Tegner Activity Scale (TAS)

December 06, 2022


What is the Tegner Activity Scale?

The Tegner Activity Scale (TAS) is a self-administered patient-reported measure that describes the level of work- and sports-based activity in which a patient can engage. It was developed by Dr. Yelverton Tegner and Dr. Jack Lysholm in Sweden and first described in 1985 (1). Rather than a stand-alone test, the TAS was designed with the purpose of complementing the Lysholm score (2) used to measure outcomes of knee ligament surgery (3).

Structure and Scoring

The TAS is a one-item questionnaire that is scored on an 11-item scale (0 to 10) based on the patient’s reported level of activity/work. A level of 0 represents maximum disability while a level of 10 represents elite sports athletes. Patients are asked to choose the highest level of activity they partake in at that moment, using the following levels:

Level 10 – Competitive sports: soccer, football, rugby (national or international elite)

Level 9 – Competitive sports: soccer, football, rugby (lower divisions); ice hockey; wrestling; gymnastics; basketball

Level 8 – Competitive sports: racquetball, squash or badminton, track and field athletics (jumping, etc.), downhill skiing

Level 7 – Competitive sports: tennis, running, motorcar speedway, handball; recreational sports: soccer, football, rugby, ice hockey, basketball, squash, racquetball, running

Level 6 – Recreational sports: tennis and badminton, handball, racquetball, downhill skiing, jogging at least 5 times per week

Level 5 – Work: heavy labor (construction, etc.); competitive sports: cycling, cross-country skiing; recreational sports: jogging on uneven ground at least twice weekly

Level 4 – Work: moderately heavy labor (e.g. truck driving, etc.); recreational sports: cycling, cross-country skiing, jogging on even ground at least twice weekly

Level 3 – Work: light labor (nursing, etc.); competitive and recreational sports: swimming, walking in forest possible

Level 2 – Walking on uneven ground is possible but impossible to backpack or hike

Level 1 – Work: sedentary (secretarial, etc.)

Level 0 – Sick leave or disability pension because of knee problems


The TAS is widely used in the clinical setting alongside the Lysholm score. It has been validated in a variety of knee injuries and pathologies involving ligaments, menisci, articular cartilage, and even patellar dislocations. It is also used and validated in the setting of other joints such as the hip and ankle.

A widely-cited study by Briggs et al. in 2009 evaluated the psychometric properties of the TAS in a cohort of over 500 patients that were treated with ACL reconstruction and had other concomitant injuries, such as meniscal tears and chondral defects. It demonstrated acceptable test-retest reliability (ICC of 0.82); good content, criterion, and construct validity; and generally great responsiveness that did not differ between isolated and combined ACL injuries (3).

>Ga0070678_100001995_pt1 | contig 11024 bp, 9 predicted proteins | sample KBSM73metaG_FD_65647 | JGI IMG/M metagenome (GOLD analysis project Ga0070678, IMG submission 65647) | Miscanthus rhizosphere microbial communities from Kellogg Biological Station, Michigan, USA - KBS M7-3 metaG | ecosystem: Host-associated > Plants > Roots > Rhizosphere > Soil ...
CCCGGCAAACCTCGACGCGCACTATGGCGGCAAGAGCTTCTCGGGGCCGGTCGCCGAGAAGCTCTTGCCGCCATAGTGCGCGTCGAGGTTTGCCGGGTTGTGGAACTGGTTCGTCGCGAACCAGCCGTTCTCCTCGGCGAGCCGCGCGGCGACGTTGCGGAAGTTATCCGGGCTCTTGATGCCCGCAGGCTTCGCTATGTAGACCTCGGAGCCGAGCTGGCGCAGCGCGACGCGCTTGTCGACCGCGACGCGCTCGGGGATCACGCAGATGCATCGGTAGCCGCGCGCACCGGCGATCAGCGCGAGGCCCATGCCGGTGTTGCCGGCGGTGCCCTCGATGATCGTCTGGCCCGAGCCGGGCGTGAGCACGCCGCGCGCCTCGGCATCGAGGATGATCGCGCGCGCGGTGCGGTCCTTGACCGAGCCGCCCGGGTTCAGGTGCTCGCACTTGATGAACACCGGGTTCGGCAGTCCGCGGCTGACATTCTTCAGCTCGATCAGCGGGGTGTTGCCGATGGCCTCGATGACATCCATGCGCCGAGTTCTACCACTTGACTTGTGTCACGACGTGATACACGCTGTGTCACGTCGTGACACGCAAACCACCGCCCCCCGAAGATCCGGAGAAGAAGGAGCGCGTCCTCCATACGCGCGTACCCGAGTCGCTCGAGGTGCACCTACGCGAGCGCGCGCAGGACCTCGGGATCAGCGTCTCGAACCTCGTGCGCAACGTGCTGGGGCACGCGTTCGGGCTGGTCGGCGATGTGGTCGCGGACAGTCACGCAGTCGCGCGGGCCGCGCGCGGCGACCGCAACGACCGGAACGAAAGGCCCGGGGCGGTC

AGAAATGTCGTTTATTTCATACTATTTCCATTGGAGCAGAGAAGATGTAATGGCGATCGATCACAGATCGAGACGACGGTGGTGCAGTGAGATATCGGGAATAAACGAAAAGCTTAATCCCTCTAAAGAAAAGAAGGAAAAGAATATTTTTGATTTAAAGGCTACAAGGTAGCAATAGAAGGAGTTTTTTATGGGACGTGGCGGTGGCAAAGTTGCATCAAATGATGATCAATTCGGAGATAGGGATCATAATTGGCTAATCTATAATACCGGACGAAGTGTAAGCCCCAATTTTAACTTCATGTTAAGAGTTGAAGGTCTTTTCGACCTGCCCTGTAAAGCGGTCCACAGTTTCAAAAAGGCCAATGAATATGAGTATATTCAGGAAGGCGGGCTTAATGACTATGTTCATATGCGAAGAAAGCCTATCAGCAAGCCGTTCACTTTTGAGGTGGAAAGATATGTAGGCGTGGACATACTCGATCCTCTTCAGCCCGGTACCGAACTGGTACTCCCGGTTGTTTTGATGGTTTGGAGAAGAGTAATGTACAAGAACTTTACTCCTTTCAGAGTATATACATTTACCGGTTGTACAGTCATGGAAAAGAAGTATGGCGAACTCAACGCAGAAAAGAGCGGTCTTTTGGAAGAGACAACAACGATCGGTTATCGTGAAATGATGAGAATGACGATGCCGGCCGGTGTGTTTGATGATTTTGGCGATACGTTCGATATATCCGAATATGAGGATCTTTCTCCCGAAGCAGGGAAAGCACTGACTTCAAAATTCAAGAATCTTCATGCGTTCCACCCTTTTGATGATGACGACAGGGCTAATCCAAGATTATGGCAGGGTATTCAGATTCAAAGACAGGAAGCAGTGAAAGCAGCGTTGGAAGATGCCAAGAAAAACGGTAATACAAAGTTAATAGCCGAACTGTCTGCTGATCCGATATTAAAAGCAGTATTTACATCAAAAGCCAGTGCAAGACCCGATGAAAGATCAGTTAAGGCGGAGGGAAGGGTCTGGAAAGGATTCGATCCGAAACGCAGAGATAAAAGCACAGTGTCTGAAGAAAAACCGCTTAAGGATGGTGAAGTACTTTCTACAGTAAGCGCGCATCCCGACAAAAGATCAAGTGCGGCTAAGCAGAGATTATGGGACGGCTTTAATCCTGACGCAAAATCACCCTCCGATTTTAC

The TAS has been validated in a variety of languages including English, Spanish, Dutch, Italian, German, Greek, Chinese, Turkish, and Arabic, among others (3).


While a reliable and valid tool, the TAS does not have a gold standard comparison scale to describe its validation. The measure was also developed in Europe, where perceptions of sports and activity levels may differ to those within the United States (3)

Additionally, the TAS score combines both sports and work activities onto the same scale. Competitive sports make up levels 6 through 10, while work-related activities start at level 5. As a result, a patient could have a lower score only because they work in heavy labor, such as construction, and do not play competitive sports. 

Overall, the TAS is a validated tool that includes only one item, making it a quick and easy-to-understand patient-reported outcome tool. However, it is important to keep in mind that the TAS was created to be used alongside other tools, specifically the Lysholm Knee Questionnaire.


The TAS is free to use and does not have any licensing requirements.


(1) Rating systems in the evaluation of knee ligament injuries | (2) Evaluation of knee ligament surgery results with special emphasis on use of a scoring scale | (3) The reliability, validity, and responsiveness of the Lysholm score and Tegner activity scale for anterior cruciate ligament injuries of the knee: 25 years later

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